Based on resonance energy transfer (FRET) from dansyl to rhodamine 101, a new fluorescent probe (compound 1) containing rhodamine 101 and a dansyl unit was synthesized for detecting Hg(2+) through ratiometric sensing in DMSO aqueous solutions. This probe shows a fast, reversible and selective response toward Hg(2+) in a wide pH range. Hg(2+) induced ring-opening reactions of the spirolactam rhodamine moiety of 1, leading to the formation of fluorescent derivatives that can serve as the FRET acceptors. Very large stokes shift (220 nm) was observed in this case. About 97-fold increase in fluorescence intensity ratio was observed upon its binding with Hg(2+).
Competitive dye displacement titration has previously been used to characterize chitosan-DNA interactions using ethidium bromide. In this work, we aim to develop a fast and reliable method using SYBR Gold as a fluorescent probe to evaluate the binding affinity between ssRNA and chitosan. The interaction of chitosan with ssRNA was investigated as a function of temperature, molecular weight and degree of acetylation of chitosan, using competitive dye displacement titrations with fluorescence quenching. Affinity constants are reported, showing the high sensitivity of the interaction to the degree of acetylation of chitosan and barely dependent on the molecular weight. We propose that the mechanism of SYBR Gold fluorescence quenching is governed by both static and dynamic quenching.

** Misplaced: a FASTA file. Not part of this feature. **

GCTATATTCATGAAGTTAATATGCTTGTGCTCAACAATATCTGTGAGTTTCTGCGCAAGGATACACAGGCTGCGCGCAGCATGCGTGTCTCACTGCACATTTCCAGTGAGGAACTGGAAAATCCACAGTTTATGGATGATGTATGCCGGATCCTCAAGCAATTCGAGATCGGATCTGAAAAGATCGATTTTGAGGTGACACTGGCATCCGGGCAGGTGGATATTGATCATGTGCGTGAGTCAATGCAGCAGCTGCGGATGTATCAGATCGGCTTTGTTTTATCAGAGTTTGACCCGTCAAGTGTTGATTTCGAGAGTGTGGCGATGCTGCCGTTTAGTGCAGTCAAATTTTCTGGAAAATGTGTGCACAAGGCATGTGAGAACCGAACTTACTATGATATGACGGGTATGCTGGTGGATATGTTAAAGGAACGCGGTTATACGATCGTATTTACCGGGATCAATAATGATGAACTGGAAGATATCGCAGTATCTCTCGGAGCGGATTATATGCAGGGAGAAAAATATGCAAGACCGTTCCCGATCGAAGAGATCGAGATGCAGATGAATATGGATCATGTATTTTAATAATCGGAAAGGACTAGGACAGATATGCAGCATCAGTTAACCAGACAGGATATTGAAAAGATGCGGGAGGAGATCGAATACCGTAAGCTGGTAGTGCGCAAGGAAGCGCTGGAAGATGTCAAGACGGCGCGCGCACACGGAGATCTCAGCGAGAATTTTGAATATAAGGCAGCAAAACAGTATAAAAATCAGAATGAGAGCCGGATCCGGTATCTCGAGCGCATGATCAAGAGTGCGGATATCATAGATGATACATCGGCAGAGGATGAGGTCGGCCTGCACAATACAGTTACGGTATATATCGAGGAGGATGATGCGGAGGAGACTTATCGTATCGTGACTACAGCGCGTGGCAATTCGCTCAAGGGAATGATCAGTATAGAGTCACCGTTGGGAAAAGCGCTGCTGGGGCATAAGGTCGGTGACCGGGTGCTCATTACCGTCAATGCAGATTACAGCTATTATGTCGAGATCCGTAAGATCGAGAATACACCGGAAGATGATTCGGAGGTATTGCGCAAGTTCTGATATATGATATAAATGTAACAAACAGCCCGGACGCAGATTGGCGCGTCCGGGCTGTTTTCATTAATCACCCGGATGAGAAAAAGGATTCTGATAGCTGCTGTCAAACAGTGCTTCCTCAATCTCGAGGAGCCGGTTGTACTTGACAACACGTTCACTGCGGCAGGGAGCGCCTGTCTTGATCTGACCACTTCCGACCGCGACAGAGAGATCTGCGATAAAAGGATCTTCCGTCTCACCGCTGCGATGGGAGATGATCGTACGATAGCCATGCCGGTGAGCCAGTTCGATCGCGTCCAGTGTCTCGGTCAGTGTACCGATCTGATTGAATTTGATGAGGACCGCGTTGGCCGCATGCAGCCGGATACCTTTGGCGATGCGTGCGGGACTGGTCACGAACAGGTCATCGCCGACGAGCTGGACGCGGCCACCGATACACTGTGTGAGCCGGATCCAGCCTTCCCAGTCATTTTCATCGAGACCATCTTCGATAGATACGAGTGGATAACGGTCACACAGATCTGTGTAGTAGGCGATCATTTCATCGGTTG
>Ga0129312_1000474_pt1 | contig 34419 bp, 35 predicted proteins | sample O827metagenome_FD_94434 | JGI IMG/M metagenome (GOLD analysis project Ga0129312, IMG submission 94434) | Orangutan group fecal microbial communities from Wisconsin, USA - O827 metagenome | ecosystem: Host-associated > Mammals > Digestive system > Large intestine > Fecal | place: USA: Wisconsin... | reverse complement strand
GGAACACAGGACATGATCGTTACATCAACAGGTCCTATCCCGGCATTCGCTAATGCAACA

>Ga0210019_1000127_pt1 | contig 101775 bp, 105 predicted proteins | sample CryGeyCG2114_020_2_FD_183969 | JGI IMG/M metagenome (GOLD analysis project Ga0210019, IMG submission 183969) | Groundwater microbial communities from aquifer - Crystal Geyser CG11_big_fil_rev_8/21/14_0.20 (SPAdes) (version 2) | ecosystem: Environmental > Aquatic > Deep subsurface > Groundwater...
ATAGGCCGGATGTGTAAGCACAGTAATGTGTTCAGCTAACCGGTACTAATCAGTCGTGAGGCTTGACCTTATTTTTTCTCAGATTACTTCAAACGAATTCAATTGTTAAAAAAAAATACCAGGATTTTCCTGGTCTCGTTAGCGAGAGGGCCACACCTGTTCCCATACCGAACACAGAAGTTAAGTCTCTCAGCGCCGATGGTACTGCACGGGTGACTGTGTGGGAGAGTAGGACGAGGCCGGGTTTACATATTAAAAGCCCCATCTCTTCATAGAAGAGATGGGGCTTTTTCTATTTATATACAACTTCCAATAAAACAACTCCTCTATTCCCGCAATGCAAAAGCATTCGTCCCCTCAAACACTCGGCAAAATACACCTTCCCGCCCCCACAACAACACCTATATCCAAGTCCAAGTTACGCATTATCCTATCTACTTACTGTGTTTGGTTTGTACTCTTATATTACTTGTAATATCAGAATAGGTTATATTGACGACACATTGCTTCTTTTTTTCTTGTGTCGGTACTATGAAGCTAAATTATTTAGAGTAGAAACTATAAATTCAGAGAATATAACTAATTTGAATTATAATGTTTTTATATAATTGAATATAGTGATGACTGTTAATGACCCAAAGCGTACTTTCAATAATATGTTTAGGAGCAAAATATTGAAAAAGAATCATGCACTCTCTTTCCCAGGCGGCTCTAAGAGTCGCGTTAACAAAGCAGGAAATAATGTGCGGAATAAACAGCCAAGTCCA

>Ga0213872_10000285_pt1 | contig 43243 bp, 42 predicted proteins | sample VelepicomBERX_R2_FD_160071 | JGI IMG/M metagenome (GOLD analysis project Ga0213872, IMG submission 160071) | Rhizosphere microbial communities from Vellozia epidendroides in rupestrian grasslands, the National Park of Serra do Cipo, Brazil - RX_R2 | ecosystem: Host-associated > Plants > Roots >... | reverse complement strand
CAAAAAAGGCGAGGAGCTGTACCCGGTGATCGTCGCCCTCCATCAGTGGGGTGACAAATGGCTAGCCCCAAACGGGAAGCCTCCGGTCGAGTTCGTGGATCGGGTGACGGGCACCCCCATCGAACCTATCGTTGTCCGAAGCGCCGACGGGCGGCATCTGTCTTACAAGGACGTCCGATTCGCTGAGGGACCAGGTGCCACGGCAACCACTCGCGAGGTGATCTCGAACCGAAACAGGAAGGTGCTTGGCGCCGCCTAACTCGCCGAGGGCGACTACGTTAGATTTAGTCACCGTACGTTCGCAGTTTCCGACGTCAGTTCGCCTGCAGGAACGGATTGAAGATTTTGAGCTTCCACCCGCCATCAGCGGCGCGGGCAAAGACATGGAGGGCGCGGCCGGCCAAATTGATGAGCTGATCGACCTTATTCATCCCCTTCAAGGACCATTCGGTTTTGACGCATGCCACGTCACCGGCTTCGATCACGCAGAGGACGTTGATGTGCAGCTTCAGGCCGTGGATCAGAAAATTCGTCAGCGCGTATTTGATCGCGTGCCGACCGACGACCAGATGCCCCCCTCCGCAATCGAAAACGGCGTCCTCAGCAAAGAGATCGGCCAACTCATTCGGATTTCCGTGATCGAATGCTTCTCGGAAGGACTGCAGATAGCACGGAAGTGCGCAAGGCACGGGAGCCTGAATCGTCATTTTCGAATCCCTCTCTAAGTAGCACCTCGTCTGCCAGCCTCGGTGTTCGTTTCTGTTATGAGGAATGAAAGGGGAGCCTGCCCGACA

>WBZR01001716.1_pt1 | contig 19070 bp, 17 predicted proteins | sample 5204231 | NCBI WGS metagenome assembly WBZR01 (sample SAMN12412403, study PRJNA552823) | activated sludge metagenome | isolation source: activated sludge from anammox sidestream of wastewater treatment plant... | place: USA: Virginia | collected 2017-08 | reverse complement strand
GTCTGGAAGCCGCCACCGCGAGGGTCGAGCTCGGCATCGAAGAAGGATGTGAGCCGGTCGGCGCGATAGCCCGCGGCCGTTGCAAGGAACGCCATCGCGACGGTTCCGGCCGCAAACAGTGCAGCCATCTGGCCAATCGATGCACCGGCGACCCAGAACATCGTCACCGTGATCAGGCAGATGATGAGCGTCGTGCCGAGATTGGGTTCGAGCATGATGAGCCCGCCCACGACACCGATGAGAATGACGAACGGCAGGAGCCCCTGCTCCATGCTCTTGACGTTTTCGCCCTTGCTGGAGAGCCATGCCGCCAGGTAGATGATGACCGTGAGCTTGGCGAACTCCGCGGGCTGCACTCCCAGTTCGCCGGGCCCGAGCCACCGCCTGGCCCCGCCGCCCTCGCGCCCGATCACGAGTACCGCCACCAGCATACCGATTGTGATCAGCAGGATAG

Being short of conventional chromophores, polyacrylamide is generally not regarded as a fluorescent material. Exactly the polymerization of dilute solutions of acrylamide and N,N'-methylenebisacrylamide led to thick liquids at 60 °C, showing no fluorescence. Things changed when the phase transition of water was involved. The squeezing effect of ice crystals not only created polymeric solids (cryogels) at - 20 °C, but also endowed them unexpected fluorescence emissions. The macroporous cryogels are mainly blue fluorescent polymers. However yellow and red fluorescence were also achieved by changing the ingredient ratios. A series of instrumental detections revealed that the multicolor fluorescence were based on exquisite amido stacking induced from ice squeezing. If people make good use of the squeezing effect of the heaven-sent molecule to manipulate the interactions of monomer functionalities, cryogenic polymerization can be a promising method to produce diverse polymeric materials.